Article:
- Biquinho Hot Pepper: A landrace from Brazil — the land of incredible pepper diversity — that produces absolutely adorable, fiery little teardrops of flavor. Makes a great container plant.
- Sweet Chocolate: A quick maturing bell-type that produces sweet, brown peppers and can tolerate some cool weather.
If you live in a warmer climate, you might choose a different type of plant than someone who lives in a cooler climate. Understanding pepper packaging can help you choose the right type for your respective area.
Pepper varieties for warmer climates
As you browse the dizzying array of cultivars, you may notice labels like “NuMex” or “TAM” on the label. These jumbles of letters are abbreviations for the New Mexico State University and Texas A&M respectively (places actively developing new pepper cultivars) and mean that these varieties are specifically bred to bear fruit in the hottest of temperatures.
Pepper varieties for cooler climates
By contrast, if you have a short growing season and a cooler climate (north of zone 4), you may want to look for shorter-season cultivars like Hungarian Hot Wax, Anaheim, Early Jalapeño, Ace, Gypsy, or King of the North.
You may also have to employ special techniques to help your plants along such as using cloches or starting the seedlings as early as January.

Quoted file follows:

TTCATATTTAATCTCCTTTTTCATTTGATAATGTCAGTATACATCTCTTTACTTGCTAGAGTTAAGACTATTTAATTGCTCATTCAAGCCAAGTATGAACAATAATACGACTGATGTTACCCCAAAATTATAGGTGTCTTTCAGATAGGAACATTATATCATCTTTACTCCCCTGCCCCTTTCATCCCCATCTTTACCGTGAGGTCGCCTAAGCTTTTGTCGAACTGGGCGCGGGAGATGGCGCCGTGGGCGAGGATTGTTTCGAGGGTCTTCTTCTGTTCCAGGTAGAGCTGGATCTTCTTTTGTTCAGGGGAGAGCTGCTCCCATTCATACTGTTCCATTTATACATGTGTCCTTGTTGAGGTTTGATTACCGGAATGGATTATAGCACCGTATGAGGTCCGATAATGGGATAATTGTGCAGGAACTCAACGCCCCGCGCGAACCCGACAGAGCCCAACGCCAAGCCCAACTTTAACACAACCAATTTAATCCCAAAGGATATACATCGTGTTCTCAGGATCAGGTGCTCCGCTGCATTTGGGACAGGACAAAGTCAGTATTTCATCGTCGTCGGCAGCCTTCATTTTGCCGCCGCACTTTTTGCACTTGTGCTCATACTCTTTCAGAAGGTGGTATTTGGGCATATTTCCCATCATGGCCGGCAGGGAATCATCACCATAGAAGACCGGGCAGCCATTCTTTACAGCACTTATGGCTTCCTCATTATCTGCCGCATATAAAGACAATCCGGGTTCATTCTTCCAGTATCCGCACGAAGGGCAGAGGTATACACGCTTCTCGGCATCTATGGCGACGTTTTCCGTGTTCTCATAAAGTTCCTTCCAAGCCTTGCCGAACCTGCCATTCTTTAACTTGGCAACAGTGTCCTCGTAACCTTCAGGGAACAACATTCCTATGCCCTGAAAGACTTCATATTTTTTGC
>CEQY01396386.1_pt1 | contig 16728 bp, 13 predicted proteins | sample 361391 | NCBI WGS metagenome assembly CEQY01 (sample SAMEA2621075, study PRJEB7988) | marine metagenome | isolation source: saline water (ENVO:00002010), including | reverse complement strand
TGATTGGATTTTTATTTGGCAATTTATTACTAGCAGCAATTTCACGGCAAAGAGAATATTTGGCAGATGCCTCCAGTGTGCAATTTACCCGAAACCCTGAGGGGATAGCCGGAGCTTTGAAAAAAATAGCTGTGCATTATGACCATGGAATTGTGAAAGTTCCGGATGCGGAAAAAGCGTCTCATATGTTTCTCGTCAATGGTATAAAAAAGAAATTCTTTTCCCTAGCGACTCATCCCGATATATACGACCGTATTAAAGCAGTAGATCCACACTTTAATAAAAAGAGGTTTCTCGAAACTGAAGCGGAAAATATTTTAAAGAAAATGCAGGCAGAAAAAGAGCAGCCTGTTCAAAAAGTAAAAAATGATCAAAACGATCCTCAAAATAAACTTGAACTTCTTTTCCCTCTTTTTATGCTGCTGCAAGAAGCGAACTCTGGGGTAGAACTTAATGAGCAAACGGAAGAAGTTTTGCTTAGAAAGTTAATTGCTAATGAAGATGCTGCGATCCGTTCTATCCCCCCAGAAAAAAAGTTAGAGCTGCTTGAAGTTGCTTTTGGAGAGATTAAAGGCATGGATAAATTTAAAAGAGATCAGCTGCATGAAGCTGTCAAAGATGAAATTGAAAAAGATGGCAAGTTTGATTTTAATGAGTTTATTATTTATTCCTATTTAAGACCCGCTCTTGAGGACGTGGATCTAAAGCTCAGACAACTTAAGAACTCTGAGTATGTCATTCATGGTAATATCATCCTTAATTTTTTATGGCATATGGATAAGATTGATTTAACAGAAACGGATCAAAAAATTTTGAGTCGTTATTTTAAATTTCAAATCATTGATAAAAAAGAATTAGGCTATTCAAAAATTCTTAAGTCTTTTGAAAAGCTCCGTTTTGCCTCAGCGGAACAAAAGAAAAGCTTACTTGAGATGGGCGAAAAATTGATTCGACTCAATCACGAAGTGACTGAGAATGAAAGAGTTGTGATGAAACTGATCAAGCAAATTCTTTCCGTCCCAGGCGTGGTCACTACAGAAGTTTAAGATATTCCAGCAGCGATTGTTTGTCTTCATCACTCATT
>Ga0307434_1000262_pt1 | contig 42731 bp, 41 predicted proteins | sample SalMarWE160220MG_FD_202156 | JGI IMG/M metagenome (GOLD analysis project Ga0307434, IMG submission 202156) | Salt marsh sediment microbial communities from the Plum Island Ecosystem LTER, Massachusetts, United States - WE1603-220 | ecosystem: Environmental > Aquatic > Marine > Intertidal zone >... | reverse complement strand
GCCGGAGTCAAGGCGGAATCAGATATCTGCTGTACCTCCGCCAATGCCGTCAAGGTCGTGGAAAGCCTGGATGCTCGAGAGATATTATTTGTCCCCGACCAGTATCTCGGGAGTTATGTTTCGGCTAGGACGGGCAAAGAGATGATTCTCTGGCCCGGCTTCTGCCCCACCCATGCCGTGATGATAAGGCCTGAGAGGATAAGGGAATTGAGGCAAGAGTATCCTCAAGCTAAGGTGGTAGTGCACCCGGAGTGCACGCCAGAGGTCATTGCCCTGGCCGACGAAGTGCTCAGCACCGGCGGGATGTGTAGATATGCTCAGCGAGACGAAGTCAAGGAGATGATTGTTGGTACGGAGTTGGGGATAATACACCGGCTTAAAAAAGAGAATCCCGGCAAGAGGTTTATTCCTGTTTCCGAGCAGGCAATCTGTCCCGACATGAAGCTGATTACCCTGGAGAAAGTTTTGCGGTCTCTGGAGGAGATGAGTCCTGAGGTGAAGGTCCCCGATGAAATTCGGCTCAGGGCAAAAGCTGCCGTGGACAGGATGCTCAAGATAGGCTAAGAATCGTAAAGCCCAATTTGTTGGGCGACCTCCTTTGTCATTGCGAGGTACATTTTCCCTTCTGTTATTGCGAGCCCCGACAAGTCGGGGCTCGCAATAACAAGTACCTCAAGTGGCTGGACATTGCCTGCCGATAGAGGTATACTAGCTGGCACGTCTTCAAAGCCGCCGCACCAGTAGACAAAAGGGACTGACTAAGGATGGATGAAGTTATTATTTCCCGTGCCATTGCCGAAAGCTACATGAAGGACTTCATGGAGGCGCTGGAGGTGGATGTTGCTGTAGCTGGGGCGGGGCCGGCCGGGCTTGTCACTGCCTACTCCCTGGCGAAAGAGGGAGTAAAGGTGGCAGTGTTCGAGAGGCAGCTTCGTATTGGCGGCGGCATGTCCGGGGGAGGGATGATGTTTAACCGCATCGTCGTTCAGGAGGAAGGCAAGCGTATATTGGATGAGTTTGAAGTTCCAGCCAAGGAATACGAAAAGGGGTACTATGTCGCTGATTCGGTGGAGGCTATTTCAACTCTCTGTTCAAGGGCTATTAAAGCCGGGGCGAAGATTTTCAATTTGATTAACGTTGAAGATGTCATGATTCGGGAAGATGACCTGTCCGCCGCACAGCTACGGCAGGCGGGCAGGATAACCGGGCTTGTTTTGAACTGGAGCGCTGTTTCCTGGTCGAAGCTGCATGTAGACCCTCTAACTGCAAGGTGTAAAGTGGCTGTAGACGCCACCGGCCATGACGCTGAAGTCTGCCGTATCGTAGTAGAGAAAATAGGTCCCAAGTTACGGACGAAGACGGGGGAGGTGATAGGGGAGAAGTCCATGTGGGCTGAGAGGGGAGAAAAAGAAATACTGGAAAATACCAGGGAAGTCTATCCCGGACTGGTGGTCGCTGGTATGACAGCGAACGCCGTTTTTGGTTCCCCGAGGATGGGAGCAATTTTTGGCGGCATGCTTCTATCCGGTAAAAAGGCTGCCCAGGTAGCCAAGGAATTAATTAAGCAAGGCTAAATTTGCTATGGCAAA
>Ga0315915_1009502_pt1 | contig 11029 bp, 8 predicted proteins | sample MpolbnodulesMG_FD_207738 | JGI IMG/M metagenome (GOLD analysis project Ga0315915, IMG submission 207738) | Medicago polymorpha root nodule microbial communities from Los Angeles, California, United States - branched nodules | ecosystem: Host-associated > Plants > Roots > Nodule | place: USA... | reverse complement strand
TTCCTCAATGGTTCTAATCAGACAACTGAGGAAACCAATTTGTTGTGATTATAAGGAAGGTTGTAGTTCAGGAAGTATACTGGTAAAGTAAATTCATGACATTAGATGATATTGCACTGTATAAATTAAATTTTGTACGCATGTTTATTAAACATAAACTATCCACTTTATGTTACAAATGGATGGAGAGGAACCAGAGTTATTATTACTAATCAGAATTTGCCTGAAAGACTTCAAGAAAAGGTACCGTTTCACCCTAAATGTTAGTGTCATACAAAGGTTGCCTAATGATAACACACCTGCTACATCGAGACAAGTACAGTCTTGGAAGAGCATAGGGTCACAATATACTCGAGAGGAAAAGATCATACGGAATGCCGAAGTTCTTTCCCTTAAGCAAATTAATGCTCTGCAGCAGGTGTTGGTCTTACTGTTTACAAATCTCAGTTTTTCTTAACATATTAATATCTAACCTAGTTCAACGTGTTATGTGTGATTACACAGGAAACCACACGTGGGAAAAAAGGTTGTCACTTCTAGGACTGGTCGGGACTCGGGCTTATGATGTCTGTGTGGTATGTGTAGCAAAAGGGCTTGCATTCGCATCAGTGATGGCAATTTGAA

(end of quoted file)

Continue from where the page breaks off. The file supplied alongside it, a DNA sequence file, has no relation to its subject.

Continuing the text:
What’s the best pepper variety for spice lovers?
If you’re into growing peppers for their heat — and there are plenty of people to rub shoulders with in that fascinatingly weird subculture of self-inflicted pain — the race to the unknown heights of the Scoville scale is raging every year.
SASHIMOMURA / FLICKR (CREATIVE COMMONS)
The current, blistering champion is the Carolina Reaper, a pepper that scares me at the mere sight of it. Hot weather produces hotter peppers, so if you have a scorching summer on tap, you may be primed to produce some of the scariest fruit this side of eternity.
Related Post: How To Choose, Collect, And Save Garden Seeds
Peppers Past And Present
The discovery of peppers is often historically credited to Christopher Columbus, but that is more than a little insulting to the generations of native Americans who had cultivated and domesticated the plant for thousands of years before his journey across the ocean blue.
How were peppers discovered?
During Christopher Columbus’s failed attempt to find India and bring back lucrative spices like peppercorns (Piper nigrum), he instead brought back a spicy member of the nightshade family (Capiscum annuum species) that was widely used by native nations like the Nahua people of Mexico (incidentally, the Nahuatl word for the pungent fruits was “chili”).